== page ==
As attacks on mobile devices skyrocket, the prospect of falling victim to a hacker seems like it's no longer a question of "if" but rather "when." Because we use our phones so often — 34 times a day according to one study's estimates — we're exposing ourselves and our data exponentially far more often than we used to, giving hackers that many more chances to break in. Last week, Juniper Networks reported a 400 percent increase in attacks on Android-powered phones between June 2010 and January 2011. In a Forbes column on Sunday night, Juniper vice president Karim Toubba explained that we've created a "perfect storm for hackers" with our sloppy smartphone habits:
The risks created by portable, always-on smartphones, tablets and other mobile computing devices are extending the attack surfaces that require protection for both consumers and enterprises. … People connect to unsecured wireless hotspots and download apps with impunity, giving little thought as to whether the app provider is trustworthy. Add to that the frequency that these devices with sensitive information are lost or stolen and the need to better secure and manage these devices becomes evident.
As Toubba suggests, our addiction to a steady flow of data isn't just a problem for consumers. The backend business solutions are just as vulnerable to attacks, and a strike in the right place can affect millions of people within minutes. If his goal was to bring awareness to breadth of the risks, Toubba's timing was prescient and perhaps a little bit ironic. Early Monday morning, a glitch in some Juniper-manufactured routers working on Level3's tier one network triggered an international incident that killed the part of internet, everything from Time Warner Cable to BlackBerry's email servers, for a few minutes across North America and Europe. Tier one networks act like the internet's spine and a properly placed blow can be paralyzing. So far, it appears that the problem was nothing more than a bug in a software update, but it could've just as easily been a Stuxnet-like virus from who-knows-whom that could've crippled half of the Western world's communication infrastructure.
So how could the rise in malware on smartphones translate into a devastating attack from a computer virus? It's a lot like the movie Contagion. Because we've become constantly connected to the internet through smartphones — Toubba calls this "extending the attack surfaces" — one infected device can quickly multiply into millions of infected devices before we even notice there's a problem.
What can we do about it? Well, for one thing, we can hope that the government figures out a way to protect us better against a cyber attack. So far, the prognosis is not good. On Monday, General James Cartwright told Reuters how the United States is becoming an increasingly hot target for cyber attacks, and we're not as prepared as we should be to defend ourselves. "We've got to step up the game," said Cartwright, former vice chairman of the Joint Chiefs of Staff, urging U.S. leaders to scare away hackers by bragging more about how we're defending ourselves. "We've got to get that done, because otherwise everything is a free shot at us and there's no penalty for it."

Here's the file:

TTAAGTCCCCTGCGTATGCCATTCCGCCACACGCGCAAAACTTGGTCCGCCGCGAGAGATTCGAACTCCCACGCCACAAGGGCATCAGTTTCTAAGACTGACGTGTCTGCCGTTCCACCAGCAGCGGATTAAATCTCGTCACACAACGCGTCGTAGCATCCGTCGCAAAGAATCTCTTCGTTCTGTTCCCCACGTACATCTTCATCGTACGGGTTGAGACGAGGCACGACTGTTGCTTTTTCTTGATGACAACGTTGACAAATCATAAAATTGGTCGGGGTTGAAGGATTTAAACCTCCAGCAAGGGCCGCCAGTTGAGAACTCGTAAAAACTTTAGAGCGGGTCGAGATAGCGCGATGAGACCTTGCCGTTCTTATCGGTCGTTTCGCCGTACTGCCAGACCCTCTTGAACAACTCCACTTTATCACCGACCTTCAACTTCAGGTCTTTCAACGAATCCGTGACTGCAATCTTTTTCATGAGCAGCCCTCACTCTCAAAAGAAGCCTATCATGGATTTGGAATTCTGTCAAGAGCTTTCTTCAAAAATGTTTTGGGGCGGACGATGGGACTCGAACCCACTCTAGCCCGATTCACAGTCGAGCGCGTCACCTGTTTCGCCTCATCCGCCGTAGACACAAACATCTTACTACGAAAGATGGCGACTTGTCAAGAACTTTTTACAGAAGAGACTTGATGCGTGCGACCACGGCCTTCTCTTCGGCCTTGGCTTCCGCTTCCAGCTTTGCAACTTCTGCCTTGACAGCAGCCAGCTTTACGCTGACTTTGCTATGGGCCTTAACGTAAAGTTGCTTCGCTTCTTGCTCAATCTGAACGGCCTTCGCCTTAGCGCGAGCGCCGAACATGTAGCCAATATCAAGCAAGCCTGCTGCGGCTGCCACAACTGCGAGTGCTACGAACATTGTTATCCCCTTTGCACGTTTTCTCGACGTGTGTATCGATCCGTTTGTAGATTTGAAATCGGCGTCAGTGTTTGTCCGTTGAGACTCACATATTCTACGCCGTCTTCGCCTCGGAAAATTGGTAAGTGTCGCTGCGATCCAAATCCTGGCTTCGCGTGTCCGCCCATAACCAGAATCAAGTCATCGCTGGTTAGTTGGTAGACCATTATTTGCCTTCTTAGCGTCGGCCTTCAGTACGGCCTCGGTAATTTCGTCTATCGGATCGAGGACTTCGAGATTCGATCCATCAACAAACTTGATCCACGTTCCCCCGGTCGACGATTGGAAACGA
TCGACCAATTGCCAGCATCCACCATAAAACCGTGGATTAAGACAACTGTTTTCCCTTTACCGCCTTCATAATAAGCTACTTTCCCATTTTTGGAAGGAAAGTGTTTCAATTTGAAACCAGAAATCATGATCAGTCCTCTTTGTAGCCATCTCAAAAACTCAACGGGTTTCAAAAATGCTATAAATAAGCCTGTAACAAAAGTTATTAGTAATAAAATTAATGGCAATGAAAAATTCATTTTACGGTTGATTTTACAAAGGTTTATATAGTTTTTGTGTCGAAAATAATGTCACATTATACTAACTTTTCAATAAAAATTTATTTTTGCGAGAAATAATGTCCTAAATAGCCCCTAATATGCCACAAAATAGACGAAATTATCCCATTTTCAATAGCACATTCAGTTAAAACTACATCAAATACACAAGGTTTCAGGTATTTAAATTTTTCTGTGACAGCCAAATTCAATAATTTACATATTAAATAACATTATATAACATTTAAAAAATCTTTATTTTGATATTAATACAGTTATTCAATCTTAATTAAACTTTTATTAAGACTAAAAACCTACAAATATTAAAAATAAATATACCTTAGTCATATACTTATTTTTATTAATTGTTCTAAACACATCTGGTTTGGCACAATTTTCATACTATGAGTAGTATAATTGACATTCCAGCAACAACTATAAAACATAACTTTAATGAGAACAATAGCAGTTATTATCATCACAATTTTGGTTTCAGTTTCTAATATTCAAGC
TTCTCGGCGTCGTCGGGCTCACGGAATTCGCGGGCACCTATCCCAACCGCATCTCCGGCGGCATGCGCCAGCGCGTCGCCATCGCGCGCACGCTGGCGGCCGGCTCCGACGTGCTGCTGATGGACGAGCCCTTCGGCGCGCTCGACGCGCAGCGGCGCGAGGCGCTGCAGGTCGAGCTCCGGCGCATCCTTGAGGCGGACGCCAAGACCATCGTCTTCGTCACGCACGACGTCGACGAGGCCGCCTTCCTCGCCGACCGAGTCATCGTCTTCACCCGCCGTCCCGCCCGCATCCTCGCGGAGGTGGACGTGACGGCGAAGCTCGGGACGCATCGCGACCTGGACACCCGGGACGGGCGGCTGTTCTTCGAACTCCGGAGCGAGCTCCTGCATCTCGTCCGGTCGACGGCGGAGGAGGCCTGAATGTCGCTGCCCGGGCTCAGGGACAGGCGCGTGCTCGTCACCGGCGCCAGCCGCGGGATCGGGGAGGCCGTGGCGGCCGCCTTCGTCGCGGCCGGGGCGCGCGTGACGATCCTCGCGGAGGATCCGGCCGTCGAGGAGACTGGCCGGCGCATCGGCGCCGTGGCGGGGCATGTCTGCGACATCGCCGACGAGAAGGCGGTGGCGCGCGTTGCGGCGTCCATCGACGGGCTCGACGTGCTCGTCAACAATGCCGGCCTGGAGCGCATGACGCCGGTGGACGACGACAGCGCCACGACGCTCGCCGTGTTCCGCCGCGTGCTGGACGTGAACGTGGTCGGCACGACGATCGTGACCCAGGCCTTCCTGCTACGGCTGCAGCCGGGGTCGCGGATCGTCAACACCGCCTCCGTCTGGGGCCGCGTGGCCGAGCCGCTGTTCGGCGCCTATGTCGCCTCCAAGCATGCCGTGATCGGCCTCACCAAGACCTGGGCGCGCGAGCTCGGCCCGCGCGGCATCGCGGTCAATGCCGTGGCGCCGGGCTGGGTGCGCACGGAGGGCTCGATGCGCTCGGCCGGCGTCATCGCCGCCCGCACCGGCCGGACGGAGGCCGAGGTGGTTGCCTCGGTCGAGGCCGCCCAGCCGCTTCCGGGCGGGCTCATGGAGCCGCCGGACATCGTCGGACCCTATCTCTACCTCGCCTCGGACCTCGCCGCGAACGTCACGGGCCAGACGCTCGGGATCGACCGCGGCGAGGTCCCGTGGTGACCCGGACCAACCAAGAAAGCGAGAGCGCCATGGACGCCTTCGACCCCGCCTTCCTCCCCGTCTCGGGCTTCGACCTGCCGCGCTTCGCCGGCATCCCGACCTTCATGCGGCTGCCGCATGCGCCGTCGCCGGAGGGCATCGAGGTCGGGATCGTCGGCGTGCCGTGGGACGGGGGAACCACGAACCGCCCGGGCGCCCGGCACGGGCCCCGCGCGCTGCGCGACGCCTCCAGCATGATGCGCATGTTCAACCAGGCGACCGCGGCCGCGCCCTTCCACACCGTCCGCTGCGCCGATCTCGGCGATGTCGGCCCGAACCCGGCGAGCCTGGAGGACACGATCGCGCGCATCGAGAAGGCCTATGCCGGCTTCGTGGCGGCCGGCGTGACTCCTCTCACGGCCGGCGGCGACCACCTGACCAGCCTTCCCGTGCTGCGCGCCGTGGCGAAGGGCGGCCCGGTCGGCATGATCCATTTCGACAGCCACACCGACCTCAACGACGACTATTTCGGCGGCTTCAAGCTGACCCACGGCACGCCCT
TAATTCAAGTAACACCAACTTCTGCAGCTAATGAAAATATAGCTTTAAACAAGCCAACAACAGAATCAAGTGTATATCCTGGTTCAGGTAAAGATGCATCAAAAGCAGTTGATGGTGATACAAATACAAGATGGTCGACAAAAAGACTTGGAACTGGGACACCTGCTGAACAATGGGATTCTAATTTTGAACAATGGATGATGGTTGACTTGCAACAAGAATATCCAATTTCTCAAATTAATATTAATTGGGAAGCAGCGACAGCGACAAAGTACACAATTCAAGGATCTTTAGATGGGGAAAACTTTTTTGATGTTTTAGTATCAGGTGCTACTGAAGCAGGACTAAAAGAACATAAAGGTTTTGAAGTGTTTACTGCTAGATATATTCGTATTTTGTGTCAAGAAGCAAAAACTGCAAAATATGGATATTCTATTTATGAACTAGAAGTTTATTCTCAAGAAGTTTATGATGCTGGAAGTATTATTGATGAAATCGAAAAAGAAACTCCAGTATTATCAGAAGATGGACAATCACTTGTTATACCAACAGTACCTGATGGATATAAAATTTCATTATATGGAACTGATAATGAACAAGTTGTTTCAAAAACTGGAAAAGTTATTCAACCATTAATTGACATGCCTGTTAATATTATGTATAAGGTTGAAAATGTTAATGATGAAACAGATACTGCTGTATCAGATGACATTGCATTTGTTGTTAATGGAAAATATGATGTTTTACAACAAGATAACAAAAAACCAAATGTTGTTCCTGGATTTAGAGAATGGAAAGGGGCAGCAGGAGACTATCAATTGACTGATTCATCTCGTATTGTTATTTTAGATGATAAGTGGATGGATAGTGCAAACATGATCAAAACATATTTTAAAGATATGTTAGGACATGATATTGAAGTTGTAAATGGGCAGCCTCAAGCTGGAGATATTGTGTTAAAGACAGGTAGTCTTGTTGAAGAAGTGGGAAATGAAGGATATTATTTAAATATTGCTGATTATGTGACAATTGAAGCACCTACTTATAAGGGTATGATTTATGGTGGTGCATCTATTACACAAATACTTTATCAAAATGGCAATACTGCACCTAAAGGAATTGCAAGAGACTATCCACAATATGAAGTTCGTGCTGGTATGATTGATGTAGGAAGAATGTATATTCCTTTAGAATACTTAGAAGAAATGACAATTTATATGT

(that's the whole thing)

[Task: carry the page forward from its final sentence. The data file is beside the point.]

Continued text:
As we write this post, the Pentagon's elite research and development wing, DARPA, is trying to figure out how to get that done at a conference in Northern Virginia. Reporting from the conference, Wired's Spencer Ackerman explains failed solutions to the problem like "a second, secure network-of-networks apart from the internet's 'wild west'; or an internet, minus the anonymity" but says that DARPA would rather reverse-engineer a solution. "In other words, Darpa wants to bring in hackers to help set policy, designing dynamism into the framework, 'on timescales that correspond with the dynamic nature of advances in cyberspace,'" says Ackerman.
"Dynamic nature" is a government phrase that means "faster than the government works," so you might want to take some precautions while the Pentagon is sorting out their plan. Touba offers this great bullet list for smartphone users at Forbes:
- Install an on-device anti-malware solution to protect against malicious or infected applications, spyware, and other malware-based attacks on their device.
- Use an on-device personal firewall to protect device interfaces.
- Set a robust password to protect device access.
- Employ an on-device application to locate and track, as well as remotely wipe and lock the mobile device if it is ever lost or stolen, to protect sensitive information from falling into the "wrong hands."
James Fallows recently came up with a similar list for the internet users in an article in The Atlantic called "Hacked!" And while the task beefing up cyber security on a national level sounds daunting — and it sort of is — Fallows is closes with this sobering piece of advice should put some of your anxiety to rest: "As with so many other challenges in modern life, responding with panic or zealotry doesn't get us anywhere. But a few simple self-protective steps can save a lot of heartache later on."
This article is from the archive of our partner The Wire.
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